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Q&A: NSAC Policy Director on S. 510

Ferd Hoefner, Policy Director, National Sustainable Agriculture Coalition (NSAC), talks about S. 510, the FDA Food Safety Modernization Act.

The contents of the FDA Food Safety Modernization Act represent a major new approach to food safety.  Looking at it with the customary cautious optimism characteristic of many food trade organizations is the National Sustainable Agriculture Coalition.  Few people doubt that a fresh approach to the nuts and bolts of a sane and effective program is necessary and the need to get it done is immediate.  It’s the details that can kill it.

The real test will be the FDA’s ability to execute the program, whatever the final bill might contain.  Any increase in oversight requires a corresponding increase in manpower and cash, something the Feds have too often been unwilling to supply.  It’s a problem recognized by the National Sustainable Agriculture Coalition.  I asked Ferd Hoefner, their policy director, to talk about his concerns.

In Part I, Hoefner talks about what the National Sustainable Agriculture Coalition likes about S. 510, what concerns the coalition has with the bill, and whether proposed amendments to S. 510 that have been introduced to help small, sustainable agriculture will jeopardize food safety. 

Q: A recent Food Safety News article about the food safety bill wrote about ‘important improvements’ urged by your organization (See Farmers Gain in Senate Food Safety Battle, April 15).  Let’s look closely at the FDA Food Safety Modernization Act.  What provisions can the National Sustainable Agriculture Coalition applaud and what were the points that concerned you as a spokesperson for small, sustainable organic agriculture?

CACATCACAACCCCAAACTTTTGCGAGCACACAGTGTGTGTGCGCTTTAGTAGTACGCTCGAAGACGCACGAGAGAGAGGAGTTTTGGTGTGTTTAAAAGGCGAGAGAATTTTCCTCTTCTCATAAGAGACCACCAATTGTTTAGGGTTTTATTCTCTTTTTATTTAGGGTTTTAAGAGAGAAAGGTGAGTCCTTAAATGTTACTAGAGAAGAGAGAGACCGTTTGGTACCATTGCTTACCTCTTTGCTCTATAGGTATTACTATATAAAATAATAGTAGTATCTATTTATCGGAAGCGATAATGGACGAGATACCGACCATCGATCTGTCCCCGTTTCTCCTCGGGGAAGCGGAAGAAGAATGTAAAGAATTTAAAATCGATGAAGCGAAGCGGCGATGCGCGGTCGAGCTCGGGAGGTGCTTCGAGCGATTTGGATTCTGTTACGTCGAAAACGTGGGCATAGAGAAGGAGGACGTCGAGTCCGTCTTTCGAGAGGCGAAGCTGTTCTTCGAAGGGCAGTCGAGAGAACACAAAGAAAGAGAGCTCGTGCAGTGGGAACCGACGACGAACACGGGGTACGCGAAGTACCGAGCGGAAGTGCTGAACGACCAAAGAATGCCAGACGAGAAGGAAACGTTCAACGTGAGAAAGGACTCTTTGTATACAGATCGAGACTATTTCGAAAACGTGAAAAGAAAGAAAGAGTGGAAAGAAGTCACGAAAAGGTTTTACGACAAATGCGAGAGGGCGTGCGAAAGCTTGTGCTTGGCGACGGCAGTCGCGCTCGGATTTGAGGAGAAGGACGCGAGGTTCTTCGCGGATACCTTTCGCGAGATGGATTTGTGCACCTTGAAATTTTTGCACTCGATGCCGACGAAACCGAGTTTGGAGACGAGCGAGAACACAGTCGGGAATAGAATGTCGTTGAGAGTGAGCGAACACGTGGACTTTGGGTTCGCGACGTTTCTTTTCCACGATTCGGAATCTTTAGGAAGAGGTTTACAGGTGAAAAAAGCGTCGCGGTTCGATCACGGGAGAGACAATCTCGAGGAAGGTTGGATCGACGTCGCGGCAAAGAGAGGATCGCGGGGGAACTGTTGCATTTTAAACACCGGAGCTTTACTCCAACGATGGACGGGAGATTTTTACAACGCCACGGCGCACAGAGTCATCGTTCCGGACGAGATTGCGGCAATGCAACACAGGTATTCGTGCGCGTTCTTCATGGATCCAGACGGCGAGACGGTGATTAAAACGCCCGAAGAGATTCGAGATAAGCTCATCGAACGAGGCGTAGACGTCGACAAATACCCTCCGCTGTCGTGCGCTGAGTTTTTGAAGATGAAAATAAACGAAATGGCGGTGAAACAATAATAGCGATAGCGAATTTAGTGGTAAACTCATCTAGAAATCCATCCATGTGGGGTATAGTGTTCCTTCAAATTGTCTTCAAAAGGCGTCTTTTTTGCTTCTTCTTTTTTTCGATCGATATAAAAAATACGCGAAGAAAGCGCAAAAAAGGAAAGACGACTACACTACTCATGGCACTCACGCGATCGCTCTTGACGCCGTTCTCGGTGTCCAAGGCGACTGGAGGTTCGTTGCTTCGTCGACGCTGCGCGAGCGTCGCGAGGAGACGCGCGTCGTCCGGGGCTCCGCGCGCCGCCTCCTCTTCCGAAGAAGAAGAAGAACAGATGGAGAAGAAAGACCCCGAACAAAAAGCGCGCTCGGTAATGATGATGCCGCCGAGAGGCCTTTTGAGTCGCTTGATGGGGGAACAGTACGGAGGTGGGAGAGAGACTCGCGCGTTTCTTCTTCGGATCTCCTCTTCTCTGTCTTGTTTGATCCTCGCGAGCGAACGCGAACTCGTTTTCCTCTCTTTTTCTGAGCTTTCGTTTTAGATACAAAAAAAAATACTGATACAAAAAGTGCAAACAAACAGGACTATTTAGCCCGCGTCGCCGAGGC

A: The bill that was passed out of the Health, Education, Labor and Pensions (HELP) Committee last November included practical, common sense improvements to the Produce Standards section of the bill that simultaneously improve food safety outcomes and support a stronger family farm system.  These Committee-approved amendments include provisions to require the FDA to coordinate with USDA, EPA, and Fish and Wildlife Service to ensure that any on-farm food safety standards they develop are not in conflict with conservation and environmental standards.  It also includes strengthened language requiring science-based risk analysis before proceeding to regulations.  

The changes from Committee markup also include language directing FDA to consider farm scale and diversity issues as well as special consideration for certified organic farms and ranches and language instructing FDA and USDA to coordinate to establish food safety standards that are relevant to certified organic production.